Musings from the Hill, March 5, 2015
Stormy March has come at last, trumpets lustily blowing to summon wild winds as dry leaves scatter in its path. We quickly traversed along the shores of our Lake Woebegone and noted not a bird or song. Where were the snows of yesteryear? Candy, my daughter living near Dallas, called to say ice and snow were alive and in full play down Texas way. Her nieces and nephews and Chelsea, my great-granddaughter, had a hard time finding hats, mittens and scarves for all of my great-great-grandchildren. They were excited to be able to play in the ice and snow. Long ago in New Jersey, I remember chanting this ditty: “Ladies and gentlemen take my advice, Pull down your britches and slide on the ice!”
Often we piled high on our brothers’ Flexible Flyers and ended up scattered along the descent in all directions. My son, Pres, had to find a substitute to take his place for his high school prom date after a sledding mishap. My husband hired a small private plane to fly him to Washington, D.C., to play “catch-up for the prom.” An expensive sled ride.
March was well named by the Romans, Martius for Mars, the god of war: traditionally the beginning of their military campaigns. The Saxons named March, Hlyd Monath, meaning loud or stormy. Usually this is true, but March can be deceptive. One day we hear wind-driven sleet tinkling on the windows, followed by a benign day of warm sunshine that finds us searching for the first violet of a beloved, longed-for SPRING!
According to old beliefs, “April borrowed from March three days and they were considered unlucky.” Many farmers still will not plant until April 4. Long ago soothsayers foretold, “If March comes in like a lion, it goes out like a lamb.” Although March was the third month of the Julian calendar, in the oldest Roman calendar it was the first month of the year.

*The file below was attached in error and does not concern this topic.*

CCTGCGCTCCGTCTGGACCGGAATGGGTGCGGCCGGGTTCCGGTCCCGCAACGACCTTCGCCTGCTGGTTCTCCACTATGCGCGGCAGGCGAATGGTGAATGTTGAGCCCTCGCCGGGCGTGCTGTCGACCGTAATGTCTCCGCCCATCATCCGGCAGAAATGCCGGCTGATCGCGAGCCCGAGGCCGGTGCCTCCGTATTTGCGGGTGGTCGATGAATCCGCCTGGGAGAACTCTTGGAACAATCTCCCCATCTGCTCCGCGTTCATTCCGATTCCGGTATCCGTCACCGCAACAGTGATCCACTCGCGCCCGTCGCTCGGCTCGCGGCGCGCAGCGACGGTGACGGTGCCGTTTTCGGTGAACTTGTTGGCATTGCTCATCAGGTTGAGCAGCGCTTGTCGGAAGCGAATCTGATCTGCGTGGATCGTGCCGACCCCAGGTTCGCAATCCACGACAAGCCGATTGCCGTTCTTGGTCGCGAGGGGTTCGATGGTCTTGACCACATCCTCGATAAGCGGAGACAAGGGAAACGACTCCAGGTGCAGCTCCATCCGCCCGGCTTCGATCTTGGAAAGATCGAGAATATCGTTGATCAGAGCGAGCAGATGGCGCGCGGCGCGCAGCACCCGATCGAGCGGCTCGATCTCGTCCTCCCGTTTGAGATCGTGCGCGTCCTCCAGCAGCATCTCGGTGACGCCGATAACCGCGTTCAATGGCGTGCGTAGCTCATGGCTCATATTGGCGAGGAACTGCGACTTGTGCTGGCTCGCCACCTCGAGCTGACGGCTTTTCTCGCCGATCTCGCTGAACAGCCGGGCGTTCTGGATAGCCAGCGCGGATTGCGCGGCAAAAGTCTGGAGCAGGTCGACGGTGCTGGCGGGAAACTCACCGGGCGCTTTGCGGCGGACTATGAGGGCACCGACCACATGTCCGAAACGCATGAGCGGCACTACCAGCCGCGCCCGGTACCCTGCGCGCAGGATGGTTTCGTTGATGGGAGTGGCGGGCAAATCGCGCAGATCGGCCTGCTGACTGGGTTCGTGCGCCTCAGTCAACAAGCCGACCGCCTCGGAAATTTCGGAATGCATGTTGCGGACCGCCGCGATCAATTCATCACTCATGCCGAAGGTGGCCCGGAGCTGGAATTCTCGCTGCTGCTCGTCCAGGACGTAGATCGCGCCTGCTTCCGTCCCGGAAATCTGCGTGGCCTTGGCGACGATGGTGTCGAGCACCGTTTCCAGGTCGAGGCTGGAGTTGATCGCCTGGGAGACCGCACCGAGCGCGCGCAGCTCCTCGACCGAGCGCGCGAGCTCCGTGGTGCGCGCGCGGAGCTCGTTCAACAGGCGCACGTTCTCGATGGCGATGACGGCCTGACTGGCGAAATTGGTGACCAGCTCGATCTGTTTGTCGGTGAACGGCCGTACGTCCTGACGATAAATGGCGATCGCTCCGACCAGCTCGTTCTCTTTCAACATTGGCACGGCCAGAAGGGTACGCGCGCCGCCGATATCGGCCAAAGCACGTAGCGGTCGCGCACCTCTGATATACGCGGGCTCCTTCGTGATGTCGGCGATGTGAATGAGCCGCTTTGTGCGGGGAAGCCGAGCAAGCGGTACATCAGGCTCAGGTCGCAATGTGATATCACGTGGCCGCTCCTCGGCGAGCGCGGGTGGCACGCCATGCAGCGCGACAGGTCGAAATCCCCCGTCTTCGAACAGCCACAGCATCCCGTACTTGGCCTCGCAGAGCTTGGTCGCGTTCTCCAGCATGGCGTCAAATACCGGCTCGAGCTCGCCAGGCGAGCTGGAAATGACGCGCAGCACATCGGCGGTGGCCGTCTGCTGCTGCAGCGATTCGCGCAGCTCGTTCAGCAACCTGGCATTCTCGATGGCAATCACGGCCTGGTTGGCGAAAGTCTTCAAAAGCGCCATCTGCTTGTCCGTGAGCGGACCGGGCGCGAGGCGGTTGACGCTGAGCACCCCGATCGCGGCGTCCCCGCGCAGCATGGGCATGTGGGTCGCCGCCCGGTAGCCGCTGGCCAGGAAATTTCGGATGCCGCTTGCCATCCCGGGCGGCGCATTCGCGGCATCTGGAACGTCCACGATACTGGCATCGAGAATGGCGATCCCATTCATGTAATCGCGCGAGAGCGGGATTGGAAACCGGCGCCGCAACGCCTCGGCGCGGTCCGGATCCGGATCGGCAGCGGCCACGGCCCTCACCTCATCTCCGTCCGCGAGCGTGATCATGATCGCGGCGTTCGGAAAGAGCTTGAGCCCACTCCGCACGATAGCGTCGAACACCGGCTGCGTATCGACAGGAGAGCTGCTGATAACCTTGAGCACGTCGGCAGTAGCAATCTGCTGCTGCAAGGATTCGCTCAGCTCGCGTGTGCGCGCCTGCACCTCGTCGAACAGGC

Baldwin is more fortunate today than in 2007 when around us we had the turbulent winds and threats of tornados. Reports came in of baseball-sized hail, thunderstorms, flooding and heavy snows. Power lines and fences were down, cattle and horses were out roaming the fields, and barns and houses received damage.
So far this year, March has been cold and windy but without the damage we experienced in 2007. However, according to weather forecasts, storms, snow, ice and cold are predicted for the coming weeks. Even though the predictions are forbidding, storms will put much needed water into the expansion project of Baker Wetlands and help with the severity of the prevailing drought. We need water and rains that capricious March may provide. The early spring snows are critical for our fields and farms. We appreciate any benefits that fickle March may bring.
"The stormy March has come at last, with wind and cloud and changing skies, I hear the rushing of the blast, that through the snowy valley flies.” William Cullen Bryant 1794-1878.